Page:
Both the 123bhp 1.4-litre petrol and 118bhp 1.6-litre diesel engines feel a little lacklustre when the car is heavily laden, and the enty-level petrol is also the only engine in the range that can’t be had with an automatic gearbox.
The 148bhp 1.4-litre petrol, on the other hand, is gutsy enough to cope with a car this size. Meanwhile, the 148bhp 2.0-litre diesel is better still, because you don't have to work it so hard to make brisk progress; it’s also quicker than the equivalent Ford Mondeo, and we’d say it’s so good that it’s not worth paying the extra for the really gutsy-feeling but more expensive 187bhp diesel.
Completing the range are 217bhp and 276bhp 2.0-litre petrols, both of which are only available with the automatic gearbox. We haven’t tried the 217bhp car yet, but the higher-powered engine delivers fantastically quick pace and comes with four-wheel drive as standard.
Skoda Superb Estate ride comfort
On standard suspension and small wheels the Superb Estate is very comfortable, even when compared with the smooth-riding Ford Mondeo Estate. Around town it deals admirably with patchy surfaces and large speed bumps, and it settles well on a motorway cruise. The only problem is some unwanted body float over undulating roads.
Adaptive suspension is standard on the top-of-the-range Laurin and Klement trim, and optional on everything else apart from the basic S version. It enables you to choose between various mode,s ranging from Comfort to Sport. In the softest Comfort setting the Superb wafts along, soaking up all but the sharpest of bumps but, as with the standard set-up, the trade-off is a fair amount of vertical movement over crests. Selecting Sport tightens everything up, but then you feel more general surface imperfections. We’d therefore say it’s not worth adding the adaptive dampers.
Whichever suspension set-up you choose, it’s best to avoid the 19in wheels. These make the ride more fidgety and prone to thumping over large intrusions. This is especially pronounced on the four-wheel-drive versions.
Skoda Superb Estate handling
The Skoda Superb Estate offers safe, secure and predictable handling. Even the two-wheel-drive versions have plenty of grip, while the four-wheel drives throw in added traction and better stability on greasy winter roads.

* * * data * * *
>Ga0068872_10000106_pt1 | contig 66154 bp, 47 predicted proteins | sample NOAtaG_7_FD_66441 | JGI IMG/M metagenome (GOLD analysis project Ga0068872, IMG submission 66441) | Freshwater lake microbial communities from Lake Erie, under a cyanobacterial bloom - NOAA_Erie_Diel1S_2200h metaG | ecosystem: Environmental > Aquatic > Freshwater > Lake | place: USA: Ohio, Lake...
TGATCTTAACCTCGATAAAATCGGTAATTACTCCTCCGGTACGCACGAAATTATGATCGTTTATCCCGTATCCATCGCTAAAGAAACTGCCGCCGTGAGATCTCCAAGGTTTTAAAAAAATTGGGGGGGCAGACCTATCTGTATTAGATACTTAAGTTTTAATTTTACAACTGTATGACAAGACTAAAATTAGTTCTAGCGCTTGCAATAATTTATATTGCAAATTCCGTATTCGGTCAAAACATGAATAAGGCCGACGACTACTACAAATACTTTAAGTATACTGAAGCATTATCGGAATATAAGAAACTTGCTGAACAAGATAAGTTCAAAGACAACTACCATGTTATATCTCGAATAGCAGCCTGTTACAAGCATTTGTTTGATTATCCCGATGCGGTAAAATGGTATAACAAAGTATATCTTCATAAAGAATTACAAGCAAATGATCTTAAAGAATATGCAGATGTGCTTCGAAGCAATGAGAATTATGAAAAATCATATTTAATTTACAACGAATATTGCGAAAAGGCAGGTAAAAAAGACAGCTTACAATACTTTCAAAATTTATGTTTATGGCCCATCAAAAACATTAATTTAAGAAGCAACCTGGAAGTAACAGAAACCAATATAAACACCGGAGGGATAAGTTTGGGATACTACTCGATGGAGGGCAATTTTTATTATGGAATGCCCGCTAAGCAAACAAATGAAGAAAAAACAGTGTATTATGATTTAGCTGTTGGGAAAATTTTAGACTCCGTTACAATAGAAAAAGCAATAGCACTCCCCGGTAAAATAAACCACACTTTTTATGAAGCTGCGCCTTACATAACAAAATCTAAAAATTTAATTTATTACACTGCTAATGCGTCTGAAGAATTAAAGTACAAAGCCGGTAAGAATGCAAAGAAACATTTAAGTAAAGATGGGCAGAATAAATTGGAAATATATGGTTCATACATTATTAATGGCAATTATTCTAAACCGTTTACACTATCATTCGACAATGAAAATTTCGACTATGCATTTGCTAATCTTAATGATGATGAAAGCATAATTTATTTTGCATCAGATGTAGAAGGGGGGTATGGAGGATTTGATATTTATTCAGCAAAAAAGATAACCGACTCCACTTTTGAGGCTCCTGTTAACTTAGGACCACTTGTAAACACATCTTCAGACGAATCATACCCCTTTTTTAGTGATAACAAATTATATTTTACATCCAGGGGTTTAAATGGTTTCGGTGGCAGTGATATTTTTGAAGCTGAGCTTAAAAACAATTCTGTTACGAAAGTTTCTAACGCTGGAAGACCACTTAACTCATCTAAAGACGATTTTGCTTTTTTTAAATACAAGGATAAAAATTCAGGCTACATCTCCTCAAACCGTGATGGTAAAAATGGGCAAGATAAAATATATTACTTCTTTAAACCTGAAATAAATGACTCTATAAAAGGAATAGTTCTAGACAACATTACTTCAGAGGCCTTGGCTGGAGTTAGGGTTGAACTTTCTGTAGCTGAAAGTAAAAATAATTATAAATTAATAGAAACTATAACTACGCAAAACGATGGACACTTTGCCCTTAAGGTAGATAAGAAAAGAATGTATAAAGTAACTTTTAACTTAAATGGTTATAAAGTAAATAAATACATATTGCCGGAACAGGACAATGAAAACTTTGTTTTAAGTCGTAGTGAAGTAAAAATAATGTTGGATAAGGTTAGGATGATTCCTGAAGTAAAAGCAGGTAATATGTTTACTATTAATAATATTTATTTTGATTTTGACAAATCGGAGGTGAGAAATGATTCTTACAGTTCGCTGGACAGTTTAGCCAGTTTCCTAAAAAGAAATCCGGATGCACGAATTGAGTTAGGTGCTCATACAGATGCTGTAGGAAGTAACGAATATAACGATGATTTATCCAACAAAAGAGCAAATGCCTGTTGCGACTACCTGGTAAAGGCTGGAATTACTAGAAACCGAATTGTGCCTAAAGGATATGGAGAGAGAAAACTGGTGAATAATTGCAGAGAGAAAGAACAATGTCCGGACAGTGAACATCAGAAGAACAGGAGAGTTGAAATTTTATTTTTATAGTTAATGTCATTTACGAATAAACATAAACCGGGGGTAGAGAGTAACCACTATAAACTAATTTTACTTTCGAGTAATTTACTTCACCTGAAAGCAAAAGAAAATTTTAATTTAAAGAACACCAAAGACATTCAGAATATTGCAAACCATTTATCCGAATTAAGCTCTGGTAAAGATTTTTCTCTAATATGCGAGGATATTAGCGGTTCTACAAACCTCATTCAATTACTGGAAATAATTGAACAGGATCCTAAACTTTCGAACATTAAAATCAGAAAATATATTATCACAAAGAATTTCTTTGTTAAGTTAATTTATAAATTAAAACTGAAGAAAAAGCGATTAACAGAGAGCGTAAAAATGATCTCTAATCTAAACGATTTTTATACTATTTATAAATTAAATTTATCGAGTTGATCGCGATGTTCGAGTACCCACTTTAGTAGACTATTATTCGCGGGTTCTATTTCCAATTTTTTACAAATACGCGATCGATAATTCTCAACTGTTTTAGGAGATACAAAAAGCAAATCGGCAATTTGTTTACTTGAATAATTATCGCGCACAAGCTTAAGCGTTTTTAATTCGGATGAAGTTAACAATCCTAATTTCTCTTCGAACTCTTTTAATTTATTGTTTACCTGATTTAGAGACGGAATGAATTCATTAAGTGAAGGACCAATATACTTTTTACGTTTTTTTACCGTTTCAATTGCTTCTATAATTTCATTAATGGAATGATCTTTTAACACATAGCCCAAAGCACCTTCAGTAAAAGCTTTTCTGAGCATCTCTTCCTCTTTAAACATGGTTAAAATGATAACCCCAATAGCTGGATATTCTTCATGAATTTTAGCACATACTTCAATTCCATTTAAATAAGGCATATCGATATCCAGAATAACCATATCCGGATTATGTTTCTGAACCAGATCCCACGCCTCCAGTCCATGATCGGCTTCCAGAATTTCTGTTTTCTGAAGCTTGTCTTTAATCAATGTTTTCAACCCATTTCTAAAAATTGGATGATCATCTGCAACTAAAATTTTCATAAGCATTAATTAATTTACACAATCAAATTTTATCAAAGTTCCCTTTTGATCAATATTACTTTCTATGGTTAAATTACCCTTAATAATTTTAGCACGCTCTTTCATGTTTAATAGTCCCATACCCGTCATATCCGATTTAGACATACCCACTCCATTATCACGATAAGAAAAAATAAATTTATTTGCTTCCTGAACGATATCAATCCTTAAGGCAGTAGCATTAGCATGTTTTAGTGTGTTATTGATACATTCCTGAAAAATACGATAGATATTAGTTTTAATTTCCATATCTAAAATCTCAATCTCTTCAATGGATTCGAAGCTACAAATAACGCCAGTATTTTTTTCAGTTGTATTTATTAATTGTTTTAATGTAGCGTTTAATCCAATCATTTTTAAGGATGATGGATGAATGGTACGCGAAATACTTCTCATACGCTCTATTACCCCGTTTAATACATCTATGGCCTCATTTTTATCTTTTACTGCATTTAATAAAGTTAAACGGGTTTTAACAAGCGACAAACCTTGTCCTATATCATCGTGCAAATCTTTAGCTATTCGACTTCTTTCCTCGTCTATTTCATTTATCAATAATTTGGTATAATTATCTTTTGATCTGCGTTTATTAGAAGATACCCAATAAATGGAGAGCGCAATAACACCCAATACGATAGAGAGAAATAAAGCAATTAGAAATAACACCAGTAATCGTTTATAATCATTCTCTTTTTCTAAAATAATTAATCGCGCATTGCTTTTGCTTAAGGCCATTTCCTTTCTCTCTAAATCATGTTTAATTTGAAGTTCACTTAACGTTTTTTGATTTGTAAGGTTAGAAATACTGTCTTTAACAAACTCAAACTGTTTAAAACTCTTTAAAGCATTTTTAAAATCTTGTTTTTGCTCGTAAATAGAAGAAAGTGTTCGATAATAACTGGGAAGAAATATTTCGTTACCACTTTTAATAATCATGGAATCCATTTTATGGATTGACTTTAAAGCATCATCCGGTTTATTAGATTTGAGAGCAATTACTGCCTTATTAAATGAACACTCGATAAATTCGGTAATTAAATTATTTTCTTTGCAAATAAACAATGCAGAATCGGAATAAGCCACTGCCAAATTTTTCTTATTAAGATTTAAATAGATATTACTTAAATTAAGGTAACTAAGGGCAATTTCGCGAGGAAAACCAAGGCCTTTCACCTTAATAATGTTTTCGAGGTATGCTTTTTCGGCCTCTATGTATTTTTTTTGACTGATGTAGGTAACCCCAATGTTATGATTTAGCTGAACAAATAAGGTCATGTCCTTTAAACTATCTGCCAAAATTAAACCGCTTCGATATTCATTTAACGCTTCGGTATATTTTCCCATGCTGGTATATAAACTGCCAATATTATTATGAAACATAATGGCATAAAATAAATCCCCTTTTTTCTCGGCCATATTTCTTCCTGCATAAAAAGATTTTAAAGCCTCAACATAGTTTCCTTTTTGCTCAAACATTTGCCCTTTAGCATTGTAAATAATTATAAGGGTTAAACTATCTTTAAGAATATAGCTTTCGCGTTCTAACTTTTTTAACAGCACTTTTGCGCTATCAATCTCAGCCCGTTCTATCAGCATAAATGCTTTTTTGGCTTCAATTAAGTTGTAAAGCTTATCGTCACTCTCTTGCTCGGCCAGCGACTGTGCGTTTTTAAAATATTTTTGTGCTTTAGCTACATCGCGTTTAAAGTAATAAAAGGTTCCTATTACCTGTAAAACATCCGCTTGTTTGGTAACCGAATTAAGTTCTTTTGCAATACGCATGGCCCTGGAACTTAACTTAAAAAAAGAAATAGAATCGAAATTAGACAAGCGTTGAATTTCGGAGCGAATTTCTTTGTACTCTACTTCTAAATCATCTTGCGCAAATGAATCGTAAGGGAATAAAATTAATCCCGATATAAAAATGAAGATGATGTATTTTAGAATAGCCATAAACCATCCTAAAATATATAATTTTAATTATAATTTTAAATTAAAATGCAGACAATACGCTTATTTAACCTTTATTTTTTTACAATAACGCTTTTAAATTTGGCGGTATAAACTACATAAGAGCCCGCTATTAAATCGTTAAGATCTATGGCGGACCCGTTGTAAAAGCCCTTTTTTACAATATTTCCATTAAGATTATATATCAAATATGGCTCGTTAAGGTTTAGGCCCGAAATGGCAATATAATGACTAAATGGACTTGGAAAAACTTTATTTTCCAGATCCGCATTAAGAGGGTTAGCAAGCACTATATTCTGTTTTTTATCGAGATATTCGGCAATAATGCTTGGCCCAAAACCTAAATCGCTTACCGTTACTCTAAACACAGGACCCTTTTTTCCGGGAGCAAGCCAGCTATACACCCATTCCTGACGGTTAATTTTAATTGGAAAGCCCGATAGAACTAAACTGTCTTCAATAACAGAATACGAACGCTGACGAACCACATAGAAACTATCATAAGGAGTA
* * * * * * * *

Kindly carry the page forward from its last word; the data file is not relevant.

Although the steering offers little feel, it’s at least precise and well weighted, so it’s easy to place the car where you want in corners and keep within your lane on the motorway. The brakes are strong, with enough feel through the pedal to make the Superb easy to drive smoothly and confidently.
That said, it all feels a little dull; if you prefer a more exciting drive, you’ll probably find the Ford Mondeo more to your taste.
Skoda Superb Estate refinement
At speed you get a flutter of wind noise from around the Superb’s windscreen and door mirrors, and the larger wheel options also cause some extra road noise. However, these are issues that could be levelled at any of the Superb’s chief rivals, and they don’t prevent it from being a relaxed cruiser.
The diesel engines – particularly the more powerful 187bhp version – are noisy from cold and slightly gruff under hard acceleration but settle into a distant hum at cruising speeds. All the petrol engines are smooth and quiet.
The manual gearbox has a slick shift and a positive clutch action, which makes it easy to drive smoothly around town. The dual-clutch automatic gearbox, on the other hand, can be jerky in stop-start traffic, but once on the open road it changes up and down through its ratios seamlessly.
Smooth-sounding petrol engine needs to be worked hard to make progress and feels somewhat underpowered in a car of this size. It’s not as efficient as the more powerful 1.4, either.
1.4 TSI 150
The best all-round petrol engine in the range; it pulls well from low revs and remains refined even under load. Steady driving will produce decent fuel economy, while relatively low emissions make it affordable as a company car.
2.0 TSI 220
Offers plenty of power but it isn’t a cheap engine to run because of its relatively high CO2 emissions and higher than average fuel consumption.
2.0 TSI 280
This is a real wolf in sheep’s clothing. It looks completely standard from the outside, but offers the pace to rival a BMW 330i Touring. It’s very smooth and comes with four-wheel drive and an automatic gearbox, but running costs are quite high.
1.6 TDI 120
This is the entry-level diesel engine in the range. It’s adequate but can struggle to pull such a big car when it’s fully laden. Worth considering for those business users who want a big car but don’t expect to carry a full payload very often.
Our pick 2.0 TDI 150
This is our favourite engine in the Superb. It’s particularly suitable for business users thanks to the low CO2 emissions. It can sound a bit gruff when you rev it hard but the combination of strong performance and low running costs compensate.
2.0 TDI 190
The more powerful diesel has a bit more punch but the margin over the less powerful version isn’t worth the slightly worse engine refinement and higher running costs.